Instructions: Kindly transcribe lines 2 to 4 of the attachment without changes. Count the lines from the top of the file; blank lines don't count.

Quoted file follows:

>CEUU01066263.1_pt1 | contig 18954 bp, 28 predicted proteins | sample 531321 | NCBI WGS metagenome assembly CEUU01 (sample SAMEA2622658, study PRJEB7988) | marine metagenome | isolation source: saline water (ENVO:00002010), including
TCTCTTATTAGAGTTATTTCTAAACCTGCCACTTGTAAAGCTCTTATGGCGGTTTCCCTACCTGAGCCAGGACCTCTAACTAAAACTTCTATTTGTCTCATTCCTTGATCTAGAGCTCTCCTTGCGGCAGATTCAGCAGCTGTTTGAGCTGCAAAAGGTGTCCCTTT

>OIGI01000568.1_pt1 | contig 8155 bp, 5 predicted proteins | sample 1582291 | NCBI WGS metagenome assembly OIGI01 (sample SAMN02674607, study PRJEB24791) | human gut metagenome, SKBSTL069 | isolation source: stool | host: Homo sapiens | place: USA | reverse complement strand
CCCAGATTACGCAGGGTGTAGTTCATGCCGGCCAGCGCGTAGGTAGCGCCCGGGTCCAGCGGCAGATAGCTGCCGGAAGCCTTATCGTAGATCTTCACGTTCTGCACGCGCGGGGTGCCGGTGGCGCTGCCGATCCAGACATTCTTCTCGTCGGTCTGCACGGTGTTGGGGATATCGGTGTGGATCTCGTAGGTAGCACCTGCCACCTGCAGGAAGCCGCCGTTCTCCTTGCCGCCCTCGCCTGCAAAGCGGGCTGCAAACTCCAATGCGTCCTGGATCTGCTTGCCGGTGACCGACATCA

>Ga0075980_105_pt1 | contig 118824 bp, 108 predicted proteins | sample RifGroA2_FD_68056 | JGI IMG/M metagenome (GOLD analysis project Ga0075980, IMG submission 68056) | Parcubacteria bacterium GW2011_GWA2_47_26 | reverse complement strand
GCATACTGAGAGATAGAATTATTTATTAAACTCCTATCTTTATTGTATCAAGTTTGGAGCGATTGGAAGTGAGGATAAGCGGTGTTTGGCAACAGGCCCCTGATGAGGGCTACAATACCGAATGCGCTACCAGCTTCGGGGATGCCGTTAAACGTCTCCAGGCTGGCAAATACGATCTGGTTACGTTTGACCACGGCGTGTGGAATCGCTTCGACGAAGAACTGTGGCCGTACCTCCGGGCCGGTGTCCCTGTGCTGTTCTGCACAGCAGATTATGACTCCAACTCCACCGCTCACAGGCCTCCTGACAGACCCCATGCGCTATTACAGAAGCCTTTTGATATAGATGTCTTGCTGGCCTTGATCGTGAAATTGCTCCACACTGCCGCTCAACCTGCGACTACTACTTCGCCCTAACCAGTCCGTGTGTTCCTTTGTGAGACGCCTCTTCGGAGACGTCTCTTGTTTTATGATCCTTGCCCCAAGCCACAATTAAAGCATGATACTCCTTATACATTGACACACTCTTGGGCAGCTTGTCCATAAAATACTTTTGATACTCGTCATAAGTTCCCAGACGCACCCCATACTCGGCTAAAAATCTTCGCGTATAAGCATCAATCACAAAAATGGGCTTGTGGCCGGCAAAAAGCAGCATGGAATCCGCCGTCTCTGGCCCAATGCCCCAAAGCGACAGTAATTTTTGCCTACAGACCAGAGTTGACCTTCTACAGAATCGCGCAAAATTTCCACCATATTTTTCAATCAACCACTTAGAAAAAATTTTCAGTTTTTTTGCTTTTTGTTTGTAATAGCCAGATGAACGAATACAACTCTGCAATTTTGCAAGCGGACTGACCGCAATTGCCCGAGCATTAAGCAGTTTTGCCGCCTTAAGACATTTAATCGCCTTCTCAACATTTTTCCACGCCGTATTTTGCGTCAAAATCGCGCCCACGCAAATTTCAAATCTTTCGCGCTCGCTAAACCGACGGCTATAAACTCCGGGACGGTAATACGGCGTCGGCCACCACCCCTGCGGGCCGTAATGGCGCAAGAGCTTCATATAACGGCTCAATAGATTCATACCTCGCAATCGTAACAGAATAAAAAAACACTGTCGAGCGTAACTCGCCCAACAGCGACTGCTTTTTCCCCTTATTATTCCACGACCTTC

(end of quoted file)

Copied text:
TCTCTTATTAGAGTTATTTCTAAACCTGCCACTTGTAAAGCTCTTATGGCGGTTTCCCTACCTGAGCCAGGACCTCTAACTAAAACTTCTATTTGTCTCATTCCTTGATCTAGAGCTCTCCTTGCGGCAGATTCAGCAGCTGTTTGAGCTGCAAAAGGTGTCCCTTT

>OIGI01000568.1_pt1 | contig 8155 bp, 5 predicted proteins | sample 1582291 | NCBI WGS metagenome assembly OIGI01 (sample SAMN02674607, study PRJEB24791) | human gut metagenome, SKBSTL069 | isolation source: stool | host: Homo sapiens | place: USA | reverse complement strand
CCCAGATTACGCAGGGTGTAGTTCATGCCGGCCAGCGCGTAGGTAGCGCCCGGGTCCAGCGGCAGATAGCTGCCGGAAGCCTTATCGTAGATCTTCACGTTCTGCACGCGCGGGGTGCCGGTGGCGCTGCCGATCCAGACATTCTTCTCGTCGGTCTGCACGGTGTTGGGGATATCGGTGTGGATCTCGTAGGTAGCACCTGCCACCTGCAGGAAGCCGCCGTTCTCCTTGCCGCCCTCGCCTGCAAAGCGGGCTGCAAACTCCAATGCGTCCTGGATCTGCTTGCCGGTGACCGACATCA